What happens to public debt? The FN argued that since the bonds are under French law, it will be enough to redenominate through domestic legislation. This might be true, but misses the point. Rating agencies made it clear that such a move would be considered a default. This would trigger a financial crisis since 60% of French debt is held by international investors. The Banque de France recently calculated that the higher risk premium alone would imply more than €30bn extra costs to service the debt. And the idea that the central bank could simply help out by printing money has been tried in the past. Was it not one of the reasons why France went through a decade of painful disinflation to be able to join the euro? And this would all be for nothing?

Also the Frexit idea assumes that the euro continues to exist afterwards. But what if the French exit encourages others to go too? Would Italy want to be in the eurozone in this scenario? Given that the majority of Italian parties are today pro euro exit, this looks more like the beginning of the end of the eurozone. 

Frexit is hardly a subject in this campaign so far, except for Le Pen and Mélenchon. The only outspoken pro-European candidate in the campaign is Emmanuel Macron. This is why he got the support of so many pro-Europeans, including Daniel Cohn-Bendit. Don’t expect any strong positioning on this issue from Benoit Hamon, or even Francois Fillon. The French elections are not about Europe, at least for now. This could soon change. If Le Pen and Macron end up in the second round, expect Frexit to be one of the mayor subjects in the campaign.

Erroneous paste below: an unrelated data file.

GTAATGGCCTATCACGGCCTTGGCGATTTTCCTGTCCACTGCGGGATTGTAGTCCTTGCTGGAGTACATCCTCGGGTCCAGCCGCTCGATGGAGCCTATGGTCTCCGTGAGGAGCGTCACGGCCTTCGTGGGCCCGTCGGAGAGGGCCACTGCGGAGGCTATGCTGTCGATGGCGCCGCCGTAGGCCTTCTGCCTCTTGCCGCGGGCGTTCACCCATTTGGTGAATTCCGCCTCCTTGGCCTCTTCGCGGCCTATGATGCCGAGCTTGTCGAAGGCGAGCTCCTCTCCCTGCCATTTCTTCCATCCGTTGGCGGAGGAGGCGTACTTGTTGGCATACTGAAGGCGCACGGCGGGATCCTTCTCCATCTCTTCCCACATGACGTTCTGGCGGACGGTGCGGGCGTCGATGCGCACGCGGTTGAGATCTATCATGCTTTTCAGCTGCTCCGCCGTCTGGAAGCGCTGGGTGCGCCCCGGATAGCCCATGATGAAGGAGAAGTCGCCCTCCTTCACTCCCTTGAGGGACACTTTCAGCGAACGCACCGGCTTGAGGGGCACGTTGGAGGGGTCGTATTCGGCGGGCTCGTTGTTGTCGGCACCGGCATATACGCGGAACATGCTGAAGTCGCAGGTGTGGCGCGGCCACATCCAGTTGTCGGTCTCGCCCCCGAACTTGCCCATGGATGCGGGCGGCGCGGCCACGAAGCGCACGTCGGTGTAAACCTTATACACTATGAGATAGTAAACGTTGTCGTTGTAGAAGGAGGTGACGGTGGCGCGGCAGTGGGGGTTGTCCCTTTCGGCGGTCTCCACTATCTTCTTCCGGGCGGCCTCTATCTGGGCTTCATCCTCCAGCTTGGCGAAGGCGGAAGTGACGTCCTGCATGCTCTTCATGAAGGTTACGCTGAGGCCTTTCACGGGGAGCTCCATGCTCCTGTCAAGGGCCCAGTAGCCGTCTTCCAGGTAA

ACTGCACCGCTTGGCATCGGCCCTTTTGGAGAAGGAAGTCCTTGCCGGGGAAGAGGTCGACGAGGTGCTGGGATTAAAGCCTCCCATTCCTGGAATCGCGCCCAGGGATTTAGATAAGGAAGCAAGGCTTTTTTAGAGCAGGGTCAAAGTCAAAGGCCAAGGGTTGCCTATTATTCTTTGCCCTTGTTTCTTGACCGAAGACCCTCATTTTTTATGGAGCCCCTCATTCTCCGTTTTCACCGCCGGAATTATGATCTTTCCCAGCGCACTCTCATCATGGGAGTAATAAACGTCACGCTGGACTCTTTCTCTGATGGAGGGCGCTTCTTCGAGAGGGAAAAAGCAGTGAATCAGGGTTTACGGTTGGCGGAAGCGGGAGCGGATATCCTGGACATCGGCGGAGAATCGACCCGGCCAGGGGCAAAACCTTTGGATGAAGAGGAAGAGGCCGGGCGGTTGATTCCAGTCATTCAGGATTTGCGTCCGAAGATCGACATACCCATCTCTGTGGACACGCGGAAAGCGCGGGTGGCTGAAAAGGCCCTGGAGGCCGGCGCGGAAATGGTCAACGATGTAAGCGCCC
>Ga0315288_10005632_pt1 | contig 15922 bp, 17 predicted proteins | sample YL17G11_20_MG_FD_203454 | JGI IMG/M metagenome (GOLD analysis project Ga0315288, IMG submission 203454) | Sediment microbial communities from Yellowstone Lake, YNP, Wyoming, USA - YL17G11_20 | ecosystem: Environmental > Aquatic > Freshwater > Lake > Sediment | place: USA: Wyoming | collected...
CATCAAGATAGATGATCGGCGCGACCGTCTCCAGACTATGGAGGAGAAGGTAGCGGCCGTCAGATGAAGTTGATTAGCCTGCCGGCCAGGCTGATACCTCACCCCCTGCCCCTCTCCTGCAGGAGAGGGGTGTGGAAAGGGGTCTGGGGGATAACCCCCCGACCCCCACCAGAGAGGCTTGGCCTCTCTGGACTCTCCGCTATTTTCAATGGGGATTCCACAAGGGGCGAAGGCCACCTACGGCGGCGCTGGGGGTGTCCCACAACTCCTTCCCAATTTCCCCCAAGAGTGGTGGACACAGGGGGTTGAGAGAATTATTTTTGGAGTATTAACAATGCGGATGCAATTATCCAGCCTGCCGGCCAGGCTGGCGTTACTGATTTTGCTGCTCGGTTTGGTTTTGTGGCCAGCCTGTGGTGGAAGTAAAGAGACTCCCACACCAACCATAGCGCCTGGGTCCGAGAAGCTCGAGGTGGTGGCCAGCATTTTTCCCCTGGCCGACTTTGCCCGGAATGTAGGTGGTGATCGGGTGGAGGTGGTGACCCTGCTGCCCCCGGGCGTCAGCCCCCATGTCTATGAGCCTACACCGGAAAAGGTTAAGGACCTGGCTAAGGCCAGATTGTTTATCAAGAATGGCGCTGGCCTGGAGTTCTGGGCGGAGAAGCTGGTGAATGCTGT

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March 01, 2017

Fear and loathing of a referendum in Spain

There is a broad consensus that the Spanish constitution needs some minor reforms - opinions on major reforms are more divided. But there is also a feeling that the national consensus that allowed the democratic constitution to be drafted to get away from Franco's regime 40 years ago is no longer there. As a result, long-awaited constitutional reforms have been delayed for years. The most visible manifestation of this lack of national consensus is the Catalan independence movement. And according to this story in El Independiente, the People's Party is not keen on allowing even minor constitutional reforms for fear that a referendum might be called that might give the Catalan voters a chance to overwhelmingly vote against.